At only £1.09 I thought it was worth a go and, with no great expectations, bought a bottle together with a tin of coconut milk and a pack of chapatis. At home I had some raw prawns, a bag of Chinese stirfry vegetables from the supermarket and some basil and coriander in the fridge. Being slightly unsure of how successful this sauce would be, I firstly sweated some chopped ginger, garlic and red chilli in some sunflower oil to ensure some kind of fresh flavour. I then quickly stirfried the vegetables for a few minutes and added the prawns for the last two minutes. When the prawns were turning pink I added a good glug of the Thai ketchup, gave the whole lot a good stir and added about a third of a can of the coconut milk. I then let this simmer for a minute or two whilst I drained some plain boiled rice and chopped up the basil and coriander together.

The whole thing took no more than 20 minutes and the results were, quite frankly, amazing. The ketchup gave a really authentic, fresh Thai red curry taste without any sense of "cook-in saucery". I am sure the fresh basil and coriander sprinkled over the top helped in this regard but, from subsequent experimentation, the sweating of ginger, garlic and chilli, was completely unnecessary - the magic bottle has got all of those fresh flavours aplenty.

This bottle, and the two others I subsequently bought, have resulted in me eating delicious home cooked food on evenings when, after a long day at work, I might otherwise have been tempted by the delights (sic) of one of my local takeaways. Regrettably my local shop has run out of the sauce but, if anybody else out there comes across it, I would recommend picking up a bottle or two and giving it a go.

Tuesday, 7 April 2009

Therapeutic Cooking

After many weeks of posting absolutely nothing on this blog I have today decided to get my a*se into gear and do some writing. On opening up the blog I found this part-written post dating from the beginning of April- the opening words sum up my reasons for not posting of late!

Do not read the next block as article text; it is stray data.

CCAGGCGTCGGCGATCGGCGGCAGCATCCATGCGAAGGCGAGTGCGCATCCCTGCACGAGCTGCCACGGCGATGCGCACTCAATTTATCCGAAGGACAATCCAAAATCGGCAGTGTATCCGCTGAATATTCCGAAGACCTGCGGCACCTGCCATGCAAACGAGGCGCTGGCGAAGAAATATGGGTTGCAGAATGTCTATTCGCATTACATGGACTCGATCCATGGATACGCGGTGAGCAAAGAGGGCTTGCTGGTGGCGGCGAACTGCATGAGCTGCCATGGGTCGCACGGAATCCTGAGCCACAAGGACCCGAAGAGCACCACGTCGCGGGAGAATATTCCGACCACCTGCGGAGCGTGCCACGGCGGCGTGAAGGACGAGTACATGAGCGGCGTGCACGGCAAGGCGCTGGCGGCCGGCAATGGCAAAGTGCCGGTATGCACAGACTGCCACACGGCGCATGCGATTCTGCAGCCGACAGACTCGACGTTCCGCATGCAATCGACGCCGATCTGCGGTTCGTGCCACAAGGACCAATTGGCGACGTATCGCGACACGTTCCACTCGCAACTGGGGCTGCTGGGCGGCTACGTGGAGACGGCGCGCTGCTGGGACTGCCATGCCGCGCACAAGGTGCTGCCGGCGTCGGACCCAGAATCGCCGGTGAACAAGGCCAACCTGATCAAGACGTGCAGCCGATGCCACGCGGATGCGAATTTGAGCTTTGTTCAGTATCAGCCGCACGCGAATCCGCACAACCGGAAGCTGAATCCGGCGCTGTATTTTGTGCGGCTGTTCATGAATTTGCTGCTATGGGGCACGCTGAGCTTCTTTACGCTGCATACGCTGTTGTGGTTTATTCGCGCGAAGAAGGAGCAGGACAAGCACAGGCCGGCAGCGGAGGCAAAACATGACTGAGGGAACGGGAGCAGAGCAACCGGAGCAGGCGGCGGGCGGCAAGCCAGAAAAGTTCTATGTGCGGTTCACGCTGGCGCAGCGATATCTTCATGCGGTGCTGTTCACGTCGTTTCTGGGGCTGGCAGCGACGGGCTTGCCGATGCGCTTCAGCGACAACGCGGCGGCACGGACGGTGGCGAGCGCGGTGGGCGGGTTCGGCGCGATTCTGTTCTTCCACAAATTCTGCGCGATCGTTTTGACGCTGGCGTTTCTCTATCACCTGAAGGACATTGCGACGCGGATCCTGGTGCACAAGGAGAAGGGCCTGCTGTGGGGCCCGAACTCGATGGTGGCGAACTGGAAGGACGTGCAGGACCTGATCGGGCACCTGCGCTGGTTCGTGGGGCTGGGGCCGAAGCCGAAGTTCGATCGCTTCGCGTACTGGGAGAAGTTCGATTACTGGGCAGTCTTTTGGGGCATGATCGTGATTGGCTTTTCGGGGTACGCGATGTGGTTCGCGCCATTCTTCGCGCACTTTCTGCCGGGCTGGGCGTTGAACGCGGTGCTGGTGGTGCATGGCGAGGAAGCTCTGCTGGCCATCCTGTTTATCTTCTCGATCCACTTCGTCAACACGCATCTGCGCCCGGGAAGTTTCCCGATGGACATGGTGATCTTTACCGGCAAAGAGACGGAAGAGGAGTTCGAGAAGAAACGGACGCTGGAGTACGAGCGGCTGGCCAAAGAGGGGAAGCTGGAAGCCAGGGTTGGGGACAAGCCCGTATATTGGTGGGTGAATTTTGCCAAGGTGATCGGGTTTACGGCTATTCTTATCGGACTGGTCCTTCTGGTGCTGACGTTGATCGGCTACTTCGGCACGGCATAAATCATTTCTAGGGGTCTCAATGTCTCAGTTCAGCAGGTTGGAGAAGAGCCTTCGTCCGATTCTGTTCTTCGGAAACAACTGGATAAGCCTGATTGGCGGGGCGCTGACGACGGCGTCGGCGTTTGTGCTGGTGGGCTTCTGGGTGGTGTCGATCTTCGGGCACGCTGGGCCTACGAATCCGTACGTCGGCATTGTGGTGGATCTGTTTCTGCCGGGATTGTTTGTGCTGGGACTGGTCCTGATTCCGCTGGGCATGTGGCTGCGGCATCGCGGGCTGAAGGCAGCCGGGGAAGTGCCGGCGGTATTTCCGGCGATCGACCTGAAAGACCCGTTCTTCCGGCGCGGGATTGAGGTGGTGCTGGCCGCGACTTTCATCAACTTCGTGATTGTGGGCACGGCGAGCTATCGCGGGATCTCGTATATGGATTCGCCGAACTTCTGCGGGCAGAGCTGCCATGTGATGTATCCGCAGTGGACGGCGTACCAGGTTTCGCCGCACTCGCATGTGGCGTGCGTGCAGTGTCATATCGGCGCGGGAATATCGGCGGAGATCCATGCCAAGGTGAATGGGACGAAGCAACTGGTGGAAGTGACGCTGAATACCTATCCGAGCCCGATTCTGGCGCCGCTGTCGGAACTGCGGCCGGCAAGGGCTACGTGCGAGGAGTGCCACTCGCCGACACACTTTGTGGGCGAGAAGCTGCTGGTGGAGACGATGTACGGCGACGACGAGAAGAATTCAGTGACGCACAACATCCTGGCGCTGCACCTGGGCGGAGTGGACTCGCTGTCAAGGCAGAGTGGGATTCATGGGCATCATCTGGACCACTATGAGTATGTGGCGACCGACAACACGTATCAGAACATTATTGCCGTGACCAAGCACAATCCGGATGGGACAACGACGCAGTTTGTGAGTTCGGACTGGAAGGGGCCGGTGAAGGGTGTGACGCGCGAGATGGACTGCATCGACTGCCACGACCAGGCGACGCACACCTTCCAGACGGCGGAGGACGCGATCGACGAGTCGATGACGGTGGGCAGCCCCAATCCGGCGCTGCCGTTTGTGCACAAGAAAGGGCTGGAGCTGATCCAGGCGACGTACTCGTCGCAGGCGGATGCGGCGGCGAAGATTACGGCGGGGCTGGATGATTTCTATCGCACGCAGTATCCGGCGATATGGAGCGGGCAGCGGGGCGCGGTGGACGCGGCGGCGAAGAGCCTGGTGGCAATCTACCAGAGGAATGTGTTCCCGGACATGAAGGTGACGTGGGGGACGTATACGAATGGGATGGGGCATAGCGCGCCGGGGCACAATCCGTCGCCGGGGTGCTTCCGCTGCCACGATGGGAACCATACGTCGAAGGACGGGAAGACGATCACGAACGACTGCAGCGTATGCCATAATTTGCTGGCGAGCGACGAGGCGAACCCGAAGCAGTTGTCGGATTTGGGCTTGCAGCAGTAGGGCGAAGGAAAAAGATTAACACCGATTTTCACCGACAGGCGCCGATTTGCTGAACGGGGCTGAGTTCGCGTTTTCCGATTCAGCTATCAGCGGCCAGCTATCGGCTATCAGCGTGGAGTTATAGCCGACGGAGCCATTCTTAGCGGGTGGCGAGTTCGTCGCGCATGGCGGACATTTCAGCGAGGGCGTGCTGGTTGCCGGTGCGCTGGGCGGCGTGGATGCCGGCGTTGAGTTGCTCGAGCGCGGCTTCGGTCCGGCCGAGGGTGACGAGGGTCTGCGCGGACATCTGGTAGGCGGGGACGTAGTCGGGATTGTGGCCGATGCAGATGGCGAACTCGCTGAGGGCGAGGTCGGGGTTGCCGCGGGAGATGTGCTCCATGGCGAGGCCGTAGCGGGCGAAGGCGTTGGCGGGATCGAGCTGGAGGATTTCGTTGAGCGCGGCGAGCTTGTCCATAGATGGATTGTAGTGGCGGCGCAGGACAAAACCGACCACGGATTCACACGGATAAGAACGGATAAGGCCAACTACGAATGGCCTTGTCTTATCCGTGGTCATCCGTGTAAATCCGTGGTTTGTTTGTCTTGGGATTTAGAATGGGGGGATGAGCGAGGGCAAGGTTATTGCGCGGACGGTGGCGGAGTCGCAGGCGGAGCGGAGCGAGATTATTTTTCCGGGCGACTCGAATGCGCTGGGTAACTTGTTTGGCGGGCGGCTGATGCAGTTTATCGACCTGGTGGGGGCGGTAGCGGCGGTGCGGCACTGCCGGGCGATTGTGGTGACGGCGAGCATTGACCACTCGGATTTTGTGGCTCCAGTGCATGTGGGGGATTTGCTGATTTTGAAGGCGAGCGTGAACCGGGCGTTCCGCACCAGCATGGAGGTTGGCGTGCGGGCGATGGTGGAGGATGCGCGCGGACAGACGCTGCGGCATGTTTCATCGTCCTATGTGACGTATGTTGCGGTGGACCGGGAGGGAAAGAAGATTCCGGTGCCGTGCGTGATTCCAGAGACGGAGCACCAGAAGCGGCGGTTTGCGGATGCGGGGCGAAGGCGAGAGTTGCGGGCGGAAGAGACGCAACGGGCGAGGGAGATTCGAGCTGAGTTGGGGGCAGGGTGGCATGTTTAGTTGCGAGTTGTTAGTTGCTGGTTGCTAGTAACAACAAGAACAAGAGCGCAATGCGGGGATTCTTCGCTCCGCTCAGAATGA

Work at the moment is a complete nightmare. I have been in the same job for nine years now ("time to move on", the voice in my head says - "yeah brilliant, pick a recession to come up with that idea voice!!" I reply) and I have never known it so busy (and irritating) - hence the absence of recent posts on here. So, last weekend (when I was not reading documents) I felt the need to cook. What I had in mind was some kind of cooking that was gentle and comforting. Something that bubbled and simmered and that needed the odd poke or stir every now and again - something, in short, that would counterbalance the frenetic pace of work. I originally thought of something like pasta e fagioli and so made a simmering, bubbling (tick) chicken stock on Saturday evening in readiness for the main event on Sunday. I also soaked several handfuls of dried Borlotti beans in water overnight. The beans had been picked up in a Co-op supermarket in a little town in Italy which I visited last autumn (the town you understand - even I am not deranged enough to travel that far specifically to visit a supermarket - well, not a Co-op one anyway). For some reason I took great pleasure in the fact that the beans had been bought whilst on holiday in Italy (tick) - that is my kind of holiday shopping.

The following day, after a busy morning and early afternoon out and about, I returned home to begin cooking. The afternoon did not get off to the best start when Manchester United came back from a goal down to beat Aston Villa 3-2 thereby leapfrogging my team Liverpool to the top of the Premier League - there is a reason why that team are called the Red Devils! (The previous sentences are about football, not cooking, in case anybody from overseas is confused).

Putting the football behind me, I headed for the kitchen for the usual survey of the fridge and storecupboard. My friend Louise had bought me three fat tomato and basil Italian sausages from her favourite Italian deli - Gazzano's in Clerkenwell - and so I decided to skin and crumble them and use them as the base of a sausage and bean stew - a dish that, for me, ticks all the boxes.